After falling to roughly $40 per share from its highs over $100 per share achieved last year, Deckers (DECK) continues its wild ride. The firm, famous for its Ugg boots and Teva sandals, has fallen out of favor after posting weaker-than-expected performance and slashing guidance, while building up considerable inventory. We think the most important question for investors going forward is whether Uggs were just a fashion fad or if the weak winter results at Deckers were merely a one-time hiccup caused by unseasonably warm weather?
We tend to think Uggs have become a staple of American fashion. Nordstrom (JWN) continues to prominently display boots in the women's shoe section next to other hot brands like Sperry, Tory Birch, and Sorel. In fact, we've seen no evidence, other than weaker-than-expected sales, to support the thesis that Uggs aren't in fashion any more. The sheepskin boots are surprisingly practical, providing comfort, warmth, and dryness. Still, such attributes are unnecessary without cold weather and snow. Interestingly, we think there's a chance the mild winter of 2011 will lead to some pent-up demand surfacing through the course of winter 2012. We also see lots of new styles, particularly in leather, that are diversifying away from the classic Ugg fur boot.
Not only does the women's category look strong going into the winter season, but we also believe the men's segment will perform fairly well, too. The classic Ugg boot look simply isn't for most men, so we were excited about the firm's introduction of more masculine styles at elevated price points. Though the firm will have to deal with heavily-entrenched players like Timberland, Red Wing, and the North Face, Deckers' CEO Angel Martinez has noted many times that men like the soft insides of Ugg boots but not the exterior. We're optimistic that cold weather could give sales a meaningful push in the right direction.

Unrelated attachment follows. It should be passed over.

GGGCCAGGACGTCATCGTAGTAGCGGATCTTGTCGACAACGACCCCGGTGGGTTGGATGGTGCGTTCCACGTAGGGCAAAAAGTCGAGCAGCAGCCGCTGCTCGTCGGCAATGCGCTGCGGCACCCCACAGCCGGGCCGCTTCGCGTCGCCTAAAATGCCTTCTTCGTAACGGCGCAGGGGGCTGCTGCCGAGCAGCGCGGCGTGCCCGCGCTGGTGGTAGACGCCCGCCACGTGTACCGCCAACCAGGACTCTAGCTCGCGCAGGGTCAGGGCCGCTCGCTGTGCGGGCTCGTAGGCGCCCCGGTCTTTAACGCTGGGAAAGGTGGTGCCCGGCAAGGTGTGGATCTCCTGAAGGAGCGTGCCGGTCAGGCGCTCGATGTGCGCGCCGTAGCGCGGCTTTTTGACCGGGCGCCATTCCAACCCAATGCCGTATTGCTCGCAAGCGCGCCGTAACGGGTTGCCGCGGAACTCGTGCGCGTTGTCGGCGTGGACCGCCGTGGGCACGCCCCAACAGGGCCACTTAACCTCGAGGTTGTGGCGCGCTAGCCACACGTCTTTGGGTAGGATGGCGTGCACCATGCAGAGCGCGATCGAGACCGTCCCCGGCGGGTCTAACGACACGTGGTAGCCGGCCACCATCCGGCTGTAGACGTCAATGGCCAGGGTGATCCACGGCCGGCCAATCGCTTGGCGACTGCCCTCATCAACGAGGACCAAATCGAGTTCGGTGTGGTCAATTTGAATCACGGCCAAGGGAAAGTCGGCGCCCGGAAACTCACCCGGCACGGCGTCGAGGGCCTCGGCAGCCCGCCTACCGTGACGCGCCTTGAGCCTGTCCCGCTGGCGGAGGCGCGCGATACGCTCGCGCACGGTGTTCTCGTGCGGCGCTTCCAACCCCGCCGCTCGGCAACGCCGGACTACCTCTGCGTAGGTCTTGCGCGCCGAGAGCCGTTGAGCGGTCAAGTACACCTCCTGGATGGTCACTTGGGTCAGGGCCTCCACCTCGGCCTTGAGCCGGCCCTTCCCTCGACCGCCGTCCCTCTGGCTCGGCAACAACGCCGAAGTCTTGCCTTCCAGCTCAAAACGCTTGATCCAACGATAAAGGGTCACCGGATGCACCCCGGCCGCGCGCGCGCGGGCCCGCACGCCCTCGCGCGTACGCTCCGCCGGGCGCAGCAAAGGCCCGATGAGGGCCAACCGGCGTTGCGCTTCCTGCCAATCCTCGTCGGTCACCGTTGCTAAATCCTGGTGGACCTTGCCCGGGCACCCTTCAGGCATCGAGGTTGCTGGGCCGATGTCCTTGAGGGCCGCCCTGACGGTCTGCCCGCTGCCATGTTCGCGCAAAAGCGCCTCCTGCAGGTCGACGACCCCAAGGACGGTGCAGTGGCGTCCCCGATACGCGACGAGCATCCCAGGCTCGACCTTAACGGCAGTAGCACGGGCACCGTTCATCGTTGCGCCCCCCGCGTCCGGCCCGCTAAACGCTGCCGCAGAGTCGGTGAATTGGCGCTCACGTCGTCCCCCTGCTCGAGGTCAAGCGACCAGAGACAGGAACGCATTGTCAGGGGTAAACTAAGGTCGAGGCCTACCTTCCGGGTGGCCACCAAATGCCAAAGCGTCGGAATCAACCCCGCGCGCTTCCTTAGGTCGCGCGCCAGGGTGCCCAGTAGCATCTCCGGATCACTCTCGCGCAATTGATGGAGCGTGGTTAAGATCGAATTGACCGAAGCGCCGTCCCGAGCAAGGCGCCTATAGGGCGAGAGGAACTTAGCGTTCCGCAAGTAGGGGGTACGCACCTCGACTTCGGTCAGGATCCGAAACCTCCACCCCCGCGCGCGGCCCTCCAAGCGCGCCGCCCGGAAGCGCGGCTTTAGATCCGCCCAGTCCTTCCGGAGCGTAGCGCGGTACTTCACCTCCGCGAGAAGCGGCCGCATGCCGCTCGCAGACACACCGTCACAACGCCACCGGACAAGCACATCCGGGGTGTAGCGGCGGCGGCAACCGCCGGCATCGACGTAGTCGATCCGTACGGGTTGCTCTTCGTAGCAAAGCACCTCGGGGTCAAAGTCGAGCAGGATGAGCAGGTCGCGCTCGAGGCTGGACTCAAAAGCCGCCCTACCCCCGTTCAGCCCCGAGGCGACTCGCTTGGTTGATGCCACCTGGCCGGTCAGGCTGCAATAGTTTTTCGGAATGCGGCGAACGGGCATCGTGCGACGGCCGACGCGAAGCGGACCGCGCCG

We like the recent demand trends within footwear at the moment, specifically the tremendous strength we've seen out of small private brands such as Tory Birch, athletic footwear giant Nike (NKE) and Sperry. We like Deckers, as its shares are relatively inexpensive (about 10x forward earnings) versus its more expensive peers like Nike (nearly 19x forward earnings) and VF Corp (nearly 17x forward earnings). We think shares have fantastic upside potential, particularly in the event of a more normal winter. However, we won't consider them for our Best Ideas portfolio until its technical and momentum indicators begin to shape up.